How Worrying About COVID Exposure Impacts My OCD
Last week, I found out I was exposed to someone who then tested positive for COVID-19. We were both vaccinated, but breakthrough cases are real. I was fearful, and rightfully so, even if I didn’t have obsessive-compulsive disorder (OCD). I was fearful of being sick myself, of having to isolate and miss activities like work and theater, and of causing others I’ve been around to get sick. Experiencing a pandemic like COVID causes anxiety, not just for those already with anxiety disorders.
I went and got a rapid test as soon as I found out about the exposure, and thankfully my test was negative. Within the next day though, I started to get a scratchy throat. I felt a little congestion in my sinuses. And my anxiety was through the roof. What if I had tested too soon? What if I had COVID and was unknowingly still exposing others? At first, I chalked it up to allergies or psychosomatic symptoms. But after two more days of a mild sore throat, I went to get another COVID test. This was again, thankfully, negative.
The difficult piece is also having obsessive-compulsive disorder, because OCD thrives off of uncertainty. And nothing, even two negative tests, is 100 percent certain. What if I should have gotten a more accurate PCR test instead of the rapid test? What if I got lucky with two false negatives? Maybe I then continued to expose more people to the virus. I’m confident I did the right thing by getting that first COVID test. I followed CDC guidelines after being exposed to someone who later confirmed positive, and I continued to wear a mask the whole time when inside around others. But the second test? That one seems to fall more in a grey area.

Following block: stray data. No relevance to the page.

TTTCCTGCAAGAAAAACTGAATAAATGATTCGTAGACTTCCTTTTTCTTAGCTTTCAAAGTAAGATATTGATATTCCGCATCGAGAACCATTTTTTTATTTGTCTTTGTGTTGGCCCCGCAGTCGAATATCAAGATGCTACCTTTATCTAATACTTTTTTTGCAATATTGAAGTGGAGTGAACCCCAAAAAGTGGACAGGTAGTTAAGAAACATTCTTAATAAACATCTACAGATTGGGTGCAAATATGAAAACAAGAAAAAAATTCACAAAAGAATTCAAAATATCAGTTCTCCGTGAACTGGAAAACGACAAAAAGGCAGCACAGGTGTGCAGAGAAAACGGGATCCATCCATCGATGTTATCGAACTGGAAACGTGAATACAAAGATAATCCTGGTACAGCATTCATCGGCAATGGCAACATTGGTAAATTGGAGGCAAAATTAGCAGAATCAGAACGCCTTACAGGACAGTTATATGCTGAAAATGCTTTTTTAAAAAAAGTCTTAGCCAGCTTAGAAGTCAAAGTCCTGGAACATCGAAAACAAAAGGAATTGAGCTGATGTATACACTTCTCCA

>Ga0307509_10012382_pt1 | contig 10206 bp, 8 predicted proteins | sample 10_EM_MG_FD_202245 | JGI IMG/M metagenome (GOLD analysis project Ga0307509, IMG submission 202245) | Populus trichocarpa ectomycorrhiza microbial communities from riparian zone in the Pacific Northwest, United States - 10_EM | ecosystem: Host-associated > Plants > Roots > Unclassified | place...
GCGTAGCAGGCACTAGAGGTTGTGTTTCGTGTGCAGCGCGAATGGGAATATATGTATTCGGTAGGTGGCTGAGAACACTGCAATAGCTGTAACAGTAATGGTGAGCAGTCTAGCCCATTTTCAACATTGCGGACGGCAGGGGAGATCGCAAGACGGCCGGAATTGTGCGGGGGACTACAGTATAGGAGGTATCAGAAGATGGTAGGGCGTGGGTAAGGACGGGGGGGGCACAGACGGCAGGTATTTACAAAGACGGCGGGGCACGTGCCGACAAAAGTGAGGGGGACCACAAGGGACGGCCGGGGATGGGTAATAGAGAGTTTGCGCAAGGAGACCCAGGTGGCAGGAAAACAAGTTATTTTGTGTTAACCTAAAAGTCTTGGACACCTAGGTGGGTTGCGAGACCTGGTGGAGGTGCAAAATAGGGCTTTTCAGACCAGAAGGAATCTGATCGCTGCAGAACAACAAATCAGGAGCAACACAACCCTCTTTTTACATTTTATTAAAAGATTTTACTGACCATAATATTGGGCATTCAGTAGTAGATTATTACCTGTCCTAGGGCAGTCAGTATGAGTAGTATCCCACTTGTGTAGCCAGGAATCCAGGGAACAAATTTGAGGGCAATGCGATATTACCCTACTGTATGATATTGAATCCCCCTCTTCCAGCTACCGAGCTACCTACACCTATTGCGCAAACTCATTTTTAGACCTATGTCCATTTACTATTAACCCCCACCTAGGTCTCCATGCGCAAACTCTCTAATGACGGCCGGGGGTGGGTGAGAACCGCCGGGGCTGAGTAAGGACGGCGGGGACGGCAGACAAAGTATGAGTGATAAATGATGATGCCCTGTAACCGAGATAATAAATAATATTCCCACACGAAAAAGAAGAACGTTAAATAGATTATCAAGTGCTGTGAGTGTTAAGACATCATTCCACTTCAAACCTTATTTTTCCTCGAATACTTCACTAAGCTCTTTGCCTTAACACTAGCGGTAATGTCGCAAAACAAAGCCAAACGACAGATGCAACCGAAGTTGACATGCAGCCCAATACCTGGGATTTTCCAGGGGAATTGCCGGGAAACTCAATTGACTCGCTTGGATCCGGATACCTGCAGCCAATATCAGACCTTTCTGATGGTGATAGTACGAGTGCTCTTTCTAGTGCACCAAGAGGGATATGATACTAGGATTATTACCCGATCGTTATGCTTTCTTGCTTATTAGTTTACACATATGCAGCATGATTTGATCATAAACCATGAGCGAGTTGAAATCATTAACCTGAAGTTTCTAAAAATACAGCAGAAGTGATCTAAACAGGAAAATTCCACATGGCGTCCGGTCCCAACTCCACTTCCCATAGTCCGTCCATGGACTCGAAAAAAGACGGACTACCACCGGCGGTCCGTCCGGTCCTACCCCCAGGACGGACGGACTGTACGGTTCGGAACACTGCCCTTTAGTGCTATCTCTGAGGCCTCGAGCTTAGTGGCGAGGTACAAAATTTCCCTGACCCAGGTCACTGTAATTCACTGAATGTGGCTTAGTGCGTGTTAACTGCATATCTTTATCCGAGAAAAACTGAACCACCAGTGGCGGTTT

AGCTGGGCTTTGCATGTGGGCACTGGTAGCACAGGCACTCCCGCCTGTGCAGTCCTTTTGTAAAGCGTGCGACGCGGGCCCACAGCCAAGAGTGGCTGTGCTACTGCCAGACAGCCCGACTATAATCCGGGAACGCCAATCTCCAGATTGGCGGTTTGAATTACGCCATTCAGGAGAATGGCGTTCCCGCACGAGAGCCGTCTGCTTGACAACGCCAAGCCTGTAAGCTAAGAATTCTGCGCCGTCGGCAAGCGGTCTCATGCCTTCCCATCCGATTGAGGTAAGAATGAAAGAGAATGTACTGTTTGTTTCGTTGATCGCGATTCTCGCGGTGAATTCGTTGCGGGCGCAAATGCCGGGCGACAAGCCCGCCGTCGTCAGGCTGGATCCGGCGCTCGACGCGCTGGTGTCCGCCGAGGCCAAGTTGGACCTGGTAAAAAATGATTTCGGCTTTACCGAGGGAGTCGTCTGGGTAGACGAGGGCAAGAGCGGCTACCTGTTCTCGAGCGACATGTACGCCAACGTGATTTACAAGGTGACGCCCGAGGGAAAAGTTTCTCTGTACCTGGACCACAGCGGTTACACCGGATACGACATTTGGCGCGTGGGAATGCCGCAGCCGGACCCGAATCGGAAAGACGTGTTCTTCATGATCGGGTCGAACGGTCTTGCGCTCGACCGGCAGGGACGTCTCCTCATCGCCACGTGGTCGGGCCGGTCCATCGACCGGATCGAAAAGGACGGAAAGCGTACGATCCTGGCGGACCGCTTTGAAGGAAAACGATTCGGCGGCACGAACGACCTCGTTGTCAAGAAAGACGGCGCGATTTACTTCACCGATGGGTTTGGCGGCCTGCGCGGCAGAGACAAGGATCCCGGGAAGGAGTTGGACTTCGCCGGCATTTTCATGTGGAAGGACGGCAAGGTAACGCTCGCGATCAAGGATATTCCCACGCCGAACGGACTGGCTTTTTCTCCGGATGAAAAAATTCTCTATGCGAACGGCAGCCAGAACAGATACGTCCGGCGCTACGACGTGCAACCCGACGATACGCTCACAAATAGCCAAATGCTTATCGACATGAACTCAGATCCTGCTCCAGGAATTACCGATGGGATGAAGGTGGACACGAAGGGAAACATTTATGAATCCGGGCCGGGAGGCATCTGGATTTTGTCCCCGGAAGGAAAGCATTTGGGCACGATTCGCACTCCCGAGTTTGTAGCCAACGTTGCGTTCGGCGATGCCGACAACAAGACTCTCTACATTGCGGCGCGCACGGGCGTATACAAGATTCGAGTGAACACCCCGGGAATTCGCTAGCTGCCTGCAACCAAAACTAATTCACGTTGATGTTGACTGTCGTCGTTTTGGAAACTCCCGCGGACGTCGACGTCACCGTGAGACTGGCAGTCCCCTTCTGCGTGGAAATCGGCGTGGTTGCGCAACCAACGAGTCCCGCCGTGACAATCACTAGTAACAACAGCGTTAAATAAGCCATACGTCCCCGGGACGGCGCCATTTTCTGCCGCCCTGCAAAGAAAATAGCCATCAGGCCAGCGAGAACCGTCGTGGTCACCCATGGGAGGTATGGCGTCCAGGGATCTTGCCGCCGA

Of course, OCD wanted me to also get a third test in a few more days, and to quarantine until I had another negative. But having OCD means there will never be enough reassurance to satisfy my brain. At some point, I have to sit with the uncertainty. A third or fourth or fifth COVID test won’t be enough to convince OCD. If anything, more tests may only fuel my anxiety, and soon I’ll be getting a COVID test every day.
It’s complicated because I want to do the right thing. I want to keep others safe, especially those who may have compromised immune systems. And also, “doing the right thing” can itself become OCD and a compulsion. All this to say, having OCD is complicated. There are some rules-of-thumb to detect what is OCD and what is “real.” Anything that starts with “what if” or “maybe,” is almost always OCD. And anything that is clearly CDC guidelines should be followed. It’s the in-betweens that get tricky.
I think most of us can relate to this anxiety surrounding COVID, whether or not we have OCD. At least in that, there is certainty that with all these spiraling thoughts and in what I’m feeling, I’m not alone.
Getty image by Drazen Zigic